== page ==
Preventing RSV in children and adults

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 Hello again from Beth, one of your Pharmacy Chicks! Over the past few weeks, questions have arisen from patients about preventing RSV in their children and grandchildren. Today I want to provide some information about what RSV is and how you can prevent the spread of this respiratory virus.

RSV stands for respiratory syncytial (sin-SISH-ul) virus. It is a virus that causes infections of the lungs and respiratory tract. Although it is most common in children under the age of 2, RSV can also infect adults. For healthy, older children and adults, the symptoms of RSV are mild and like a common cold. But in babies under 12 months old, especially premature babies, older adults, people with a weakened immune system, and people with heart and lung disease, RSV can cause a severe viral infection.

The most common symptoms of RSV appear about 4 to 6 days after being exposed to the virus. The mild cold-like symptoms are congested or runny nose, dry cough, low-grade fever, sore throat, sneezing, and headache. The additional symptoms of severe RSV in babies include short, shallow, and rapid breathing, struggling to breathe where the chest muscles and skin pull inward with most breaths, poor feeding, irritability, and lethargy. When the infection spreads to the lower respiratory tract, pneumonia or bronchiolitis may occur. The additional symptoms of this inflammation of the small airways include fever, severe cough, wheezing on exhaling, rapid breathing, and bluish color of the skin due to lack of oxygen. If these more severe symptoms occur, go to the emergency room, or call 911.

Usually, children and adults have symptoms for one to two weeks, but some may have continued wheezing. In premature infants or in someone with chronic heart or lung problems, a hospital stay may be needed.

The CDC website indicates that RSV contributes to about:

2.1 million outpatient visits in children younger than 5 years old

58,000-80,000 hospitalizations in children younger than 5 years old

60,000-120,000 hospitalizations in adults 65 years and older

6,000-10,000 deaths in adults 65 years and older

100-300 deaths in children younger than 5 years old

RSV is contagious. It enters the body through the eyes, nose, or mouth. It spreads through close contact with someone who has the virus. When an infected person sneezes or coughs, the virus can be spread into the air around them through respiratory droplets. RSV can live on hard surfaces, like counters, doorknobs, crib rails, and toys for hours. Touching your mouth, nose, or eyes after touching a contaminated object may infect you with the virus. It can also be passed to others through direct contact, such as shaking hands or affectionate kisses.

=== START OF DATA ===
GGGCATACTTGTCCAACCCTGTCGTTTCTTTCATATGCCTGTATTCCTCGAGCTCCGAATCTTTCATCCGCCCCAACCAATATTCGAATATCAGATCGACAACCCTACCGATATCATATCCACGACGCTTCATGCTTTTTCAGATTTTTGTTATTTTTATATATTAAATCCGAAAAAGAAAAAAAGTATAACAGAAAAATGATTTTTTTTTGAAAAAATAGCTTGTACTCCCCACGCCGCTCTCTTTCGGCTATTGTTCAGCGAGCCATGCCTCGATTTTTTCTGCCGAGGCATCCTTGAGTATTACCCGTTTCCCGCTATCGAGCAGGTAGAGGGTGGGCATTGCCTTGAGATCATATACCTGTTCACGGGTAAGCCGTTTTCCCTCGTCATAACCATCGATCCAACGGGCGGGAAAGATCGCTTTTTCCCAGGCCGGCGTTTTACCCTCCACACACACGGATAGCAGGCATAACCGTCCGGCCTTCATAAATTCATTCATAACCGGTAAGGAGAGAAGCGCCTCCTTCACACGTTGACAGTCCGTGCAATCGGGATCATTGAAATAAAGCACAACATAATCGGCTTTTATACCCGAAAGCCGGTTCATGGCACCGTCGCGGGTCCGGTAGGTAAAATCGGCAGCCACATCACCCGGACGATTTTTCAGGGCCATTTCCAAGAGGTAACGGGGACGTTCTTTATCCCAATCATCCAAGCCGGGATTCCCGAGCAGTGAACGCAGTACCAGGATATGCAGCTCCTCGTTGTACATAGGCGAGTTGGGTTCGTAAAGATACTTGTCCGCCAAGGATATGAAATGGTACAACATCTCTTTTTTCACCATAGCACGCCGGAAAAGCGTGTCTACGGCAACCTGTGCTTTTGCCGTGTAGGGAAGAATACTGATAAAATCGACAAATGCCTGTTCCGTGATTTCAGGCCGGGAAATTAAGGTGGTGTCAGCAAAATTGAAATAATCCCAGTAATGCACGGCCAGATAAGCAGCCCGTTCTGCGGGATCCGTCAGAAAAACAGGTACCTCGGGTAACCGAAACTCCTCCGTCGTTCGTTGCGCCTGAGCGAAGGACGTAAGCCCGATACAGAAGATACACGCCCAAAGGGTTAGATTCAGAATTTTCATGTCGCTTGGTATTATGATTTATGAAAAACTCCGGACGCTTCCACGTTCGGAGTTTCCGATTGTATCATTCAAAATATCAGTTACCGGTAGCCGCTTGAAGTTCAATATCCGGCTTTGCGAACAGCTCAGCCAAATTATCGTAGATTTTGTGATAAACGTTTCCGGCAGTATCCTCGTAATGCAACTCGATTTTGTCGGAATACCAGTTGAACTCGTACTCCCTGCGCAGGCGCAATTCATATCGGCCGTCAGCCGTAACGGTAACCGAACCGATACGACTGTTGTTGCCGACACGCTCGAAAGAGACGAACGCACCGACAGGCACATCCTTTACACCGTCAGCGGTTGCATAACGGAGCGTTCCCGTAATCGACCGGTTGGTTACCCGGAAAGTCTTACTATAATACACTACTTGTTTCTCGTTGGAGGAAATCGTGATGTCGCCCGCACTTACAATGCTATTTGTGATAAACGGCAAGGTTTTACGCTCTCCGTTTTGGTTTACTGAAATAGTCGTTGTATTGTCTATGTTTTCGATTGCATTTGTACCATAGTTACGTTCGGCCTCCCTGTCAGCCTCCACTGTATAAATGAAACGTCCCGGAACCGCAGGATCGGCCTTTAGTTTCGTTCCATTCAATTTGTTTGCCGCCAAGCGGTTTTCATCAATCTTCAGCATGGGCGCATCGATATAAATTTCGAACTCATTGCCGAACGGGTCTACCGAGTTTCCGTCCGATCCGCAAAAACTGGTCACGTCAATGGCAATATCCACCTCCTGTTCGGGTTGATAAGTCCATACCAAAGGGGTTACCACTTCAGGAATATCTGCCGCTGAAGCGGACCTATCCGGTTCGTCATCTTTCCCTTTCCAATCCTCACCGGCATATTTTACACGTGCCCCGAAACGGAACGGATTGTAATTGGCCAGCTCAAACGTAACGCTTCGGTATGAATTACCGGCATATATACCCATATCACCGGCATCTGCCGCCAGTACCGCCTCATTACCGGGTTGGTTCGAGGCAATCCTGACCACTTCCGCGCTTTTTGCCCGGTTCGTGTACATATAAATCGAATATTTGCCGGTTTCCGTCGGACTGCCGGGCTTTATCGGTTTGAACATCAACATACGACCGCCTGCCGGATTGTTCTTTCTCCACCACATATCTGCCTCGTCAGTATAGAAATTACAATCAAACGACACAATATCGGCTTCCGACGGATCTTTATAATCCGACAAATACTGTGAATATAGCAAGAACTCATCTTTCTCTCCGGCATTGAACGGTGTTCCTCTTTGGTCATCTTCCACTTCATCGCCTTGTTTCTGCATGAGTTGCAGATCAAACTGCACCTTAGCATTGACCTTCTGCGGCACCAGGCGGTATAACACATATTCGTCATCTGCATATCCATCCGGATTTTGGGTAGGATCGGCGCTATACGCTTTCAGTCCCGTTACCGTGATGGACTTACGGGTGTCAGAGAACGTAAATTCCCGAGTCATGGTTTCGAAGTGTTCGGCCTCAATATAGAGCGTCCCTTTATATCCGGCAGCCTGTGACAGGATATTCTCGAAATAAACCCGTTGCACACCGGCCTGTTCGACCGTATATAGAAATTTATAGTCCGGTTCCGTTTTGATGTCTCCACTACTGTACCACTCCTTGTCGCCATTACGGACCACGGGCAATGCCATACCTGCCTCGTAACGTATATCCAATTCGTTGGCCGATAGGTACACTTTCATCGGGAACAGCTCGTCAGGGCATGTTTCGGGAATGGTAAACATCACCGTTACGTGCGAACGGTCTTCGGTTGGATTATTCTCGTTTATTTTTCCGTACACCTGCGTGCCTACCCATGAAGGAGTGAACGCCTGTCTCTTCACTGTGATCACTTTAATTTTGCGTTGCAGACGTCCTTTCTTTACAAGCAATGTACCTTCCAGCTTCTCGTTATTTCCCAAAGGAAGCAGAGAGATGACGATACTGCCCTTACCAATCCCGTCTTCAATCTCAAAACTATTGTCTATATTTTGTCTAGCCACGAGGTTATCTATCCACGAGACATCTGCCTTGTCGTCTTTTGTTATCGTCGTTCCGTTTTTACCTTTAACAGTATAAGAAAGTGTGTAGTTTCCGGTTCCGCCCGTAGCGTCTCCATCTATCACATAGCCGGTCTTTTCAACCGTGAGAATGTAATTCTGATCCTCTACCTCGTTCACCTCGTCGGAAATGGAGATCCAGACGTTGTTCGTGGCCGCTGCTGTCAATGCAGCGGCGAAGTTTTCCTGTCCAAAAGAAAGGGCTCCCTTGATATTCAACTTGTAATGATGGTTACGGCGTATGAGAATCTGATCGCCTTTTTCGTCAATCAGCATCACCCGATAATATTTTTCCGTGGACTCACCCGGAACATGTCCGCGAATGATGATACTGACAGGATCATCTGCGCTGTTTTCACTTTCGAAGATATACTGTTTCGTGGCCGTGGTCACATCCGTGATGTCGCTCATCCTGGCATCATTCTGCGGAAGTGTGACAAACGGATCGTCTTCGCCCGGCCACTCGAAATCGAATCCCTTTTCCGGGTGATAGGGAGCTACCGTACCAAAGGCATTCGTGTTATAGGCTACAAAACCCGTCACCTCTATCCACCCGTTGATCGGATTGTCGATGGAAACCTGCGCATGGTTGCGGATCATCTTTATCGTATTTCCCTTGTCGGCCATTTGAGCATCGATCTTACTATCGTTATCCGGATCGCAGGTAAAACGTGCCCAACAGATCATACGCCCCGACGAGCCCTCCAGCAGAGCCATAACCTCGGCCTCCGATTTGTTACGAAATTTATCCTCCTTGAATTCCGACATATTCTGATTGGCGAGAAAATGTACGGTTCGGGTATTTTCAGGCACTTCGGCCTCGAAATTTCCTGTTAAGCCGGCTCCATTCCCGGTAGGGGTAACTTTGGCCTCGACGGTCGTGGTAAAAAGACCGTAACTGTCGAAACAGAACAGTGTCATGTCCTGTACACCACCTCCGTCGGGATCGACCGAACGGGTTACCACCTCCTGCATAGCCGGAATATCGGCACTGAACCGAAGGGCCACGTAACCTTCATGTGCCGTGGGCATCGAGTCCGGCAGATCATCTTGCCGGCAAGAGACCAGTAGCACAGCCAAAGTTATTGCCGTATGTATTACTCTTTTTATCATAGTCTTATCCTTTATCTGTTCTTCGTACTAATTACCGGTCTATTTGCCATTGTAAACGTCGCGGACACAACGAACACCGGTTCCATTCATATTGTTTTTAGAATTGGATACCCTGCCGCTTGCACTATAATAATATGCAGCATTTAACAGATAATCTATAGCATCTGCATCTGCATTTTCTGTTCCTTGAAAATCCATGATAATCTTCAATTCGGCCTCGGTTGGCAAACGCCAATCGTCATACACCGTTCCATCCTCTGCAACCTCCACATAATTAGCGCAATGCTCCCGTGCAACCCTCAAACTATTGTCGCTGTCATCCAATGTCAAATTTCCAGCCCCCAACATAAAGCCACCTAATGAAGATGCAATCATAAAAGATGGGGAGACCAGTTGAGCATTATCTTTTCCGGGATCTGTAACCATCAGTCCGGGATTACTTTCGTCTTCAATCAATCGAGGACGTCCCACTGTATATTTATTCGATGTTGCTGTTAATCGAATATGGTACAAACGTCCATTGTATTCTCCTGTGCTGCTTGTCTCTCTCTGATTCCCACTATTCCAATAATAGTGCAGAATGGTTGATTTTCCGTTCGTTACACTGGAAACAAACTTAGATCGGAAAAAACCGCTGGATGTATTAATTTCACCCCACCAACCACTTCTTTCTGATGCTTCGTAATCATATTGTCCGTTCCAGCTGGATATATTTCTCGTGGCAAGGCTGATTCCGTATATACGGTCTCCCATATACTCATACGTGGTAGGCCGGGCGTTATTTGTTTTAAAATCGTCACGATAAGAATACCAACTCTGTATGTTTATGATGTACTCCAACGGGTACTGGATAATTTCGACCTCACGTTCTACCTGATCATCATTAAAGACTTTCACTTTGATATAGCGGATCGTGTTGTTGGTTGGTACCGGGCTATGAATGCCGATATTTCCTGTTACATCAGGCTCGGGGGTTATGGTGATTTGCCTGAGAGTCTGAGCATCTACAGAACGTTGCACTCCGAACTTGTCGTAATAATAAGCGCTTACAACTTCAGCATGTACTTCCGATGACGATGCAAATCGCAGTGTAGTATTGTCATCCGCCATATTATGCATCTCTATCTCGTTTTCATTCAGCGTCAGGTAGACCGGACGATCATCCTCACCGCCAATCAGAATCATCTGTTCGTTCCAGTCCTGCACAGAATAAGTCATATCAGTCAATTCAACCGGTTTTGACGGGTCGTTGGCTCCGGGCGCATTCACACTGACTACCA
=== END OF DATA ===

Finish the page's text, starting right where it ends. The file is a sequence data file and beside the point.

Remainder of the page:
There is not a vaccine for prevention of RSV. There are steps that everyone can take to help prevent the spread of this viral infection.

Wash your hands frequently and teach your children to do the same.

Cover your mouth and nose when you cough or sneeze. Limit your baby’s contact with people who have colds and coughs.

Clean kitchen and bathroom counters, doorknobs, toys, bed rails, and other hard surfaces that could be infected.

Don’t share drinking glasses with others.

Wash toys regularly, especially if your child or their playmates are sick.

Keep your child home from school or daycare when they are ill.

Avoid giving affectionate kisses to children if you have a cough or cold.

If you have a child that is at high risk of developing severe RSV, limit their time in large social settings during the RSV season.

Some of the complications of RSV can include hospitalization, pneumonia or bronchiolitis, middle ear infections, and asthma. Repeated infections are possible, even during the same RSV season. Symptoms usually are not as severe during repeated infections. Since RSV is a viral infection, antibiotics are not used for treatment of RSV but may be necessary if bacterial pneumonia or middle ear infections develop. Treatment for RSV can include antivirals, fluids to prevent dehydration, oxygen, fever and pain reducers, and removing mucus from the airways. For high risk babies, preemies and babies with heart or lung disease, a once monthly injection called Synagis (palivizumab) may be given during RSV season to provide virus-blocking antibodies to help prevent RSV infection.

For more information on RSV or answers to other healthcare questions, stop by and see one of the Pharmacy Chicks at Sparta Drug Center or Payless Family Pharmacy. Pharmacy Chicks out!

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